Finally, spread thinly and evenly across two paper-lined baking trays using your spatula and bake for as long as you can in a very low oven (around 60 C, which feels like barely turning it on). You're supposed to leave it for 12 hours, but I couldn't psychologically deal with having the oven on overnight, even if it is so low. Maybe make this early in the morning when you know you're going to be hanging round. However it can also handle being baked in a few bursts when you have the time. Allow to cool completely in the oven, at which point you should be able to peel it off the baking paper, however you can roll it up and cut it into slices in its paper. Use within 5 months.
It looks truly gorgeous, especially when held up to the light, and has a strong jammy flavour from the slowly heated plums, tempered by an intense fruitish sourness.
But yeah, there's no denying this is fairly time-consuming and takes some effort. While I'd be hard-pressed to say that the flavour entirely outweighs this, if you were one of those kids who ate lemons or always went for the sour gummy worms then you'll love this. I'm sure you could add sugar to the fruit while it simmers without it coming to any harm - I mean, rollups were just toffee dressed up to look like a legit snack. And whatever the flavour may lack in accessibility, it's made up for with the extreme sense of accomplishment you'll probably feel once it's all done.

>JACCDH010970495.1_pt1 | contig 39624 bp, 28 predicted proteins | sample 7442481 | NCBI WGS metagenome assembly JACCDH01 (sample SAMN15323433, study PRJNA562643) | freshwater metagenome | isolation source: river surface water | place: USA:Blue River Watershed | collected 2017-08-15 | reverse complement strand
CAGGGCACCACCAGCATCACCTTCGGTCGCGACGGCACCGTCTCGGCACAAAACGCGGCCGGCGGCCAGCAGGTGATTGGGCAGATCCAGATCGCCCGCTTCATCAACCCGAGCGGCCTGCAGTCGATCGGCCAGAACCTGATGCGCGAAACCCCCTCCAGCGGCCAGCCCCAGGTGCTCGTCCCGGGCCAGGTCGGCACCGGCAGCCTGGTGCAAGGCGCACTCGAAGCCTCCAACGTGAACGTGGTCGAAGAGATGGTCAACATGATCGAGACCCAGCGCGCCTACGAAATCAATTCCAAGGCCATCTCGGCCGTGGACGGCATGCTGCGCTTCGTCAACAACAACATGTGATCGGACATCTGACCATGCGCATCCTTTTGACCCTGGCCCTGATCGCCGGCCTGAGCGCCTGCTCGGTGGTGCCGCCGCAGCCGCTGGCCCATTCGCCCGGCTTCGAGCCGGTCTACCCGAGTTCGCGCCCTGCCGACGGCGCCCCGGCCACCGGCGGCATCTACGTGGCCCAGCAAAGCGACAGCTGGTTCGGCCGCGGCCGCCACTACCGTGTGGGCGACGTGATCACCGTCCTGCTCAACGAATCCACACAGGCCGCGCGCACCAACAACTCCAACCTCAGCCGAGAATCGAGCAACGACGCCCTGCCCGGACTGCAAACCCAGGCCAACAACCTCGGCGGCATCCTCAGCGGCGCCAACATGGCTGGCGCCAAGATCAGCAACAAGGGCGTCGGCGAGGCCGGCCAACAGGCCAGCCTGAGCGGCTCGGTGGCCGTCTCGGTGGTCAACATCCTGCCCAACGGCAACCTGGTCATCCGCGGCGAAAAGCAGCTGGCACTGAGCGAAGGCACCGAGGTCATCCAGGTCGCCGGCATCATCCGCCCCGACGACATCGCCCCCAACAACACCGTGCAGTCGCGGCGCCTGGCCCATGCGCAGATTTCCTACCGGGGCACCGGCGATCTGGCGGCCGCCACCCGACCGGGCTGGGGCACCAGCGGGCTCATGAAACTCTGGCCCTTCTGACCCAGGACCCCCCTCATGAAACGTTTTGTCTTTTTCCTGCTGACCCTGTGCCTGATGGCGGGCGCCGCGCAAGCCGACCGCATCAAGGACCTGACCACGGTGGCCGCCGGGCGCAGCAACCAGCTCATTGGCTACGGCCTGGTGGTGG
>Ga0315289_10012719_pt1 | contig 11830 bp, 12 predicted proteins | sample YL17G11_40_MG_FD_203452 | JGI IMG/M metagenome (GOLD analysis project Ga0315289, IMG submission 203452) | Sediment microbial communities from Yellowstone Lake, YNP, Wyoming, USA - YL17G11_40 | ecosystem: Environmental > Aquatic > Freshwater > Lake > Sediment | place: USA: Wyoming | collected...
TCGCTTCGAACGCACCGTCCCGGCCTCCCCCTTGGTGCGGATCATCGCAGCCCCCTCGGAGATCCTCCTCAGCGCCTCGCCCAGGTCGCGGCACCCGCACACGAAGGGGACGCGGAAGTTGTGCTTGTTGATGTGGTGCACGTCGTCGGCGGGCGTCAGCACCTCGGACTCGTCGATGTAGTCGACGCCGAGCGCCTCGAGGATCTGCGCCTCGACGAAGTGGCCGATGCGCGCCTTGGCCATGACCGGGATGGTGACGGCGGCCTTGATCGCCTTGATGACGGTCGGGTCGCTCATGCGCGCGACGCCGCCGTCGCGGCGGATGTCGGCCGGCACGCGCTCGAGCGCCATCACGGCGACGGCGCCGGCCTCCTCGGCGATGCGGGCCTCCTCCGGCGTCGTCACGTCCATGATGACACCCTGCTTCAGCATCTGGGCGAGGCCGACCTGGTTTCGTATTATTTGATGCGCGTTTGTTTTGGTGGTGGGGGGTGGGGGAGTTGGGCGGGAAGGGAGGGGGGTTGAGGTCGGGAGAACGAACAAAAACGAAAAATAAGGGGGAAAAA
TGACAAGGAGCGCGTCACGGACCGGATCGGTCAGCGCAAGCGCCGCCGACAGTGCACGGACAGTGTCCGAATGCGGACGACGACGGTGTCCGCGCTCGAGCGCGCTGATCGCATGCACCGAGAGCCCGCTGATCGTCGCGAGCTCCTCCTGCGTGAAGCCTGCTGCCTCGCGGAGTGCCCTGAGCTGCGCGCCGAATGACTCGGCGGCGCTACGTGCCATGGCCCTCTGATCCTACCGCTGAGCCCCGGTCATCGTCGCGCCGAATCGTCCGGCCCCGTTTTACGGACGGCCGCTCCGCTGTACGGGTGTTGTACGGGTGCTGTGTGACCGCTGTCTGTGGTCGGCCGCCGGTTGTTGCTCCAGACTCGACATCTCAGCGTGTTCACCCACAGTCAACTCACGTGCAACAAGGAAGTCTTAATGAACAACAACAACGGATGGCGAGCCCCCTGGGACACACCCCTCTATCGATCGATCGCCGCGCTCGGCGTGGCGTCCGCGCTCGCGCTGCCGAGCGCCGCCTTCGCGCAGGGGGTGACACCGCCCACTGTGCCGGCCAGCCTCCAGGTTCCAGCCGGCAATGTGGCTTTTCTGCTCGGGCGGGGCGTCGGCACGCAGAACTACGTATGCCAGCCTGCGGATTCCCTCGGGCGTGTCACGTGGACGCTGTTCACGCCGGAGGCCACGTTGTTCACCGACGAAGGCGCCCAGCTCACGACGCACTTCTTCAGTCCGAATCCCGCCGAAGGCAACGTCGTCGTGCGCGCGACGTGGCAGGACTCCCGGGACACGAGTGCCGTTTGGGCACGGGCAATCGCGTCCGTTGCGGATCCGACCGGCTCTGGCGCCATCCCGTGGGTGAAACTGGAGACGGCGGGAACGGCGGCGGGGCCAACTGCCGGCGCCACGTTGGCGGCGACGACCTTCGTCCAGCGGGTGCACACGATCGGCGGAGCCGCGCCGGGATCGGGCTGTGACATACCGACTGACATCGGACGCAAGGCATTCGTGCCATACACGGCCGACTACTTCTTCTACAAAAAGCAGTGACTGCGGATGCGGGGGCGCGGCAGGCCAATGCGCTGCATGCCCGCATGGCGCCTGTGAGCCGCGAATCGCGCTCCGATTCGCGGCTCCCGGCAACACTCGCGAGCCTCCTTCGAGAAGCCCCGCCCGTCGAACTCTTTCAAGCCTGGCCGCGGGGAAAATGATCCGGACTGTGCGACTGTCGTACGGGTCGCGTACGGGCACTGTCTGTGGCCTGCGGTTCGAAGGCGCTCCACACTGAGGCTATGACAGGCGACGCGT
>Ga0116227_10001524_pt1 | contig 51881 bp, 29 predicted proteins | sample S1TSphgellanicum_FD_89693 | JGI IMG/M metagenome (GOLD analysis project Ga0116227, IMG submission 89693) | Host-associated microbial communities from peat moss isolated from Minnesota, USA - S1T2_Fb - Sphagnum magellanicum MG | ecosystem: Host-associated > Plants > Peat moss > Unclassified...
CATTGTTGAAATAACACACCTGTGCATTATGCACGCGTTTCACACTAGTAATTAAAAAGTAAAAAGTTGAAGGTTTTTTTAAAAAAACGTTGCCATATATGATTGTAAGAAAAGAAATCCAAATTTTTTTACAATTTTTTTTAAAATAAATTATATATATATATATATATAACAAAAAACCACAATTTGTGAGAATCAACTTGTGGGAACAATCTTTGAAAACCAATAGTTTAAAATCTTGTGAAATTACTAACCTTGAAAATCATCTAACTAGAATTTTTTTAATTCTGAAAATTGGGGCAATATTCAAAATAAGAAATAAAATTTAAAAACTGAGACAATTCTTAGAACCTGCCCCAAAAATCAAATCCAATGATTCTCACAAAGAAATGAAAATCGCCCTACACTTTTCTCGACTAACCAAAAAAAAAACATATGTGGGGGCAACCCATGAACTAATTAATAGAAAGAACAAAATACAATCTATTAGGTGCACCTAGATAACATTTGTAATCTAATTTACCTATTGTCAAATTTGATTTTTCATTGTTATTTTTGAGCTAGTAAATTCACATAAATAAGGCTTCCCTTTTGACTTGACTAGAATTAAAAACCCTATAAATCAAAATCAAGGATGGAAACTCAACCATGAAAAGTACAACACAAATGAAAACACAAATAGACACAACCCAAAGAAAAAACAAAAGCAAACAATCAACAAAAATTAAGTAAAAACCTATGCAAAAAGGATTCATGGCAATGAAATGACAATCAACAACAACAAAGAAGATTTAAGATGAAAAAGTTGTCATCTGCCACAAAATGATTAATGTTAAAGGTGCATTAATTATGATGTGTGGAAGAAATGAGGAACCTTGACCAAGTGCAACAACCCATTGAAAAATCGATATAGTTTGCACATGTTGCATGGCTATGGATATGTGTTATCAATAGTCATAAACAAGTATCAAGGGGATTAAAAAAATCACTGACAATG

Title via: local long shadow-casters The Chills and their memorable 1986 tune I Love My Leather Jacket.
The Cure's Boys Don't Cry as covered by Tourettes and Caoimhe for the aforementioned Morning Glory show on bFM. You even have the excellent option of downloading a massive selection of such songs for free here.
Aloe Blacc's Miss Fortune from Good Things...even though there's a fair bit of effort, time and money involved we've booked ourselves in to his Auckland show later this month, I seriously can't wait.
Heidi Blickenstaff performing Kander and Ebb's Sing Happy at some one-off gig in New York...sigh. She's so lovely. Lucky New Yorkers, where things like this casually happen all the time.
Next time: I made an awesome bean salad, hopefully by the time my next blog post rolls around I'll have worked out a better way to describe it though.